The Enigma Of The Universe ► 1 ►What is the Universe? ► (A) Nature Of Reality: Idealism And Realism ► 3. Philosophical Realism ► Modern Realists: Descartes

Posted: 25.08.2014

French philosopher René Descartes, who is regarded as the pioneer of the modern philosophy, accepted the dualism of mind and matter and objective existence of both. In his ontology, he has tackled the question of reality of the universe and the substances. Descartes, first of all, considers "self to be a reality. He, being anxious to build his metaphysics only upon what was absolutely certain, set to work as a preliminary, to doubt anything that he could make himself doubt. He succeeded in doubting the whole external world but he could not manage to doubt his own existence, for, said he, "I am really doubting, whatever else may be doubtful, the fact that I doubt is indubitable. And I could not doubt if I did not exist. He summed up the argument in his famous formula 'cogito ergo sum' (i,e., I think, therefore I am)."[1]

Secondly, Descartes has considered "God" as the reality. Apart from God, the divine substance, he recognised just two kinds of substances, two types of real entity. First, there was material subtance, or matter, and the belief that the only scientifically important characteristics of things in the physical world were their spatial characteristics, goes over, in the language of metaphysics, into the doctrine that these are their only real characteristics. Thirdly, Descartes recognised mind's or mental substances, of which the essential characteristic was thinking; and thinking itself, in its pure form at least, was conceived of as simply the intuitive grasping of self-evident axioms and their deductive consequences.[2]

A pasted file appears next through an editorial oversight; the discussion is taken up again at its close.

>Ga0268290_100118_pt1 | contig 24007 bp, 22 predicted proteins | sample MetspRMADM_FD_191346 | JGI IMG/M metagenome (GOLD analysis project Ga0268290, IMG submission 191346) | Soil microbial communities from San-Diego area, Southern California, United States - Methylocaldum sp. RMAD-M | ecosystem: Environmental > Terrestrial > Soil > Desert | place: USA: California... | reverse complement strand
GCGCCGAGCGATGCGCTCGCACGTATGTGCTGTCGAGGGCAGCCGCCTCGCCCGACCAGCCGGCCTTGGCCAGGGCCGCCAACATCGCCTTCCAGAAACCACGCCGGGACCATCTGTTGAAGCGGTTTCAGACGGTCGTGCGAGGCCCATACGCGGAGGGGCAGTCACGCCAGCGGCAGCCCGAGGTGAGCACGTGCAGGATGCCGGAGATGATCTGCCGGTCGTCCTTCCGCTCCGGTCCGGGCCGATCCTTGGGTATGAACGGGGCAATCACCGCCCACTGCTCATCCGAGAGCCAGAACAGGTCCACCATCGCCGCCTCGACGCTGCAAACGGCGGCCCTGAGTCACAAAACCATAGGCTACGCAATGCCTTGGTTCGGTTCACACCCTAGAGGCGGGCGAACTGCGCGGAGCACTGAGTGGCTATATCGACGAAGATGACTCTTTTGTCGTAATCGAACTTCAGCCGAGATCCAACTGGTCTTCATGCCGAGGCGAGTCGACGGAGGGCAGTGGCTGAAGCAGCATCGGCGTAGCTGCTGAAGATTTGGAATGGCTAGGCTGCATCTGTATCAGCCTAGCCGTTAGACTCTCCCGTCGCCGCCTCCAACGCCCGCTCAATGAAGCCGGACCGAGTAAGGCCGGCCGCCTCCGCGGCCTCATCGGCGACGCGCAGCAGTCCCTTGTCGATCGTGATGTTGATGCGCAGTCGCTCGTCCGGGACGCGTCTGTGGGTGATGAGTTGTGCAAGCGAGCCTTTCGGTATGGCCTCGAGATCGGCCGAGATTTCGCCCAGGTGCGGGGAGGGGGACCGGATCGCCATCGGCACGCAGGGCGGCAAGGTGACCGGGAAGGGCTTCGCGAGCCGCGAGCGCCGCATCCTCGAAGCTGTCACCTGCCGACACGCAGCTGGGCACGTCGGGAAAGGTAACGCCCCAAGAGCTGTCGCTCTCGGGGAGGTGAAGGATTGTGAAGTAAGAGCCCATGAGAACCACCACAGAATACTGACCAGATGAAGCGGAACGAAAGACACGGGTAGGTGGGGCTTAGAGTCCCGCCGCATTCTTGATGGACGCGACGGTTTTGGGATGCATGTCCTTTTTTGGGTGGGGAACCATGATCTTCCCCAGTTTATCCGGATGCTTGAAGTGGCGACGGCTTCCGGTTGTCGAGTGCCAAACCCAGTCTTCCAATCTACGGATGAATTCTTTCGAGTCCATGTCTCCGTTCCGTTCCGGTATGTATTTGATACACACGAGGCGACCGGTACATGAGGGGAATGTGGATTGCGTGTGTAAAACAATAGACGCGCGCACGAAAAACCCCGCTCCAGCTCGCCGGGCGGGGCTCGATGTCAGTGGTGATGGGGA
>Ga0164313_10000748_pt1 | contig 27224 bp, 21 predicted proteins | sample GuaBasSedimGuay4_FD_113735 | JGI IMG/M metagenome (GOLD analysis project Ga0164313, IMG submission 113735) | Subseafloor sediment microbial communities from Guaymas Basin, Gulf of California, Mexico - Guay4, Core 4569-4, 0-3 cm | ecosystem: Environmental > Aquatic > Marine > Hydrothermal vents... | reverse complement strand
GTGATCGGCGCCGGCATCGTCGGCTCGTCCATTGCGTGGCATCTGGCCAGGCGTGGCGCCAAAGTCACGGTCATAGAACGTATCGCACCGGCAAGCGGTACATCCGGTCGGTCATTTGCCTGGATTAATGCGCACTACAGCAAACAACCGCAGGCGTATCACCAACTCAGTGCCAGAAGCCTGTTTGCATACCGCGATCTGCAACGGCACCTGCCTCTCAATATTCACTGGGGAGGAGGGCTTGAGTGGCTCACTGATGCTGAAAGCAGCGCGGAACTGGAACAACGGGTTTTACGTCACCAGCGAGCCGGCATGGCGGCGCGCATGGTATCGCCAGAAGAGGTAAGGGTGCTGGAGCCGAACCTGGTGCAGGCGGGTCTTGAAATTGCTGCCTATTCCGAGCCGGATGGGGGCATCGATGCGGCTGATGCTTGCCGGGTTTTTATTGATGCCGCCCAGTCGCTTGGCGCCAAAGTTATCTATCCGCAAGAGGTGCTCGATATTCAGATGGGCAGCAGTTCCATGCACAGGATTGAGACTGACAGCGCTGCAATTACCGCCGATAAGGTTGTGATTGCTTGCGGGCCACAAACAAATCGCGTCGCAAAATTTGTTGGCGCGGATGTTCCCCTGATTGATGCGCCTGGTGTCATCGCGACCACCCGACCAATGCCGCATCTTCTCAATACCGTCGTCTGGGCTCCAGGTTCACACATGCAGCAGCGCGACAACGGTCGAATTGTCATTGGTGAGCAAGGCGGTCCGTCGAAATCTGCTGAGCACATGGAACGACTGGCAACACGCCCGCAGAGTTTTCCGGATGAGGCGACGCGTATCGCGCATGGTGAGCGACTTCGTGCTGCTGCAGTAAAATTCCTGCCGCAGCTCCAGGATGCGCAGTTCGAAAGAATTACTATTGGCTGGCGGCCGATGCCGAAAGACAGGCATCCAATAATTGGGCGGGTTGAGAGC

In other words, according to Descartes, the essence of mind is thought and the essence of matter is extension. He made these two substances so different that interaction between them became difficult to understand, and his followers decided that there is never any effect either of mind on matter or of matter on mind.[3] Such a distinction is called as Cartesian partition. This results in the conclusion that the world, i.e., the extended things really exist. This form of realism is known as "Metaphysical Realism."[4]

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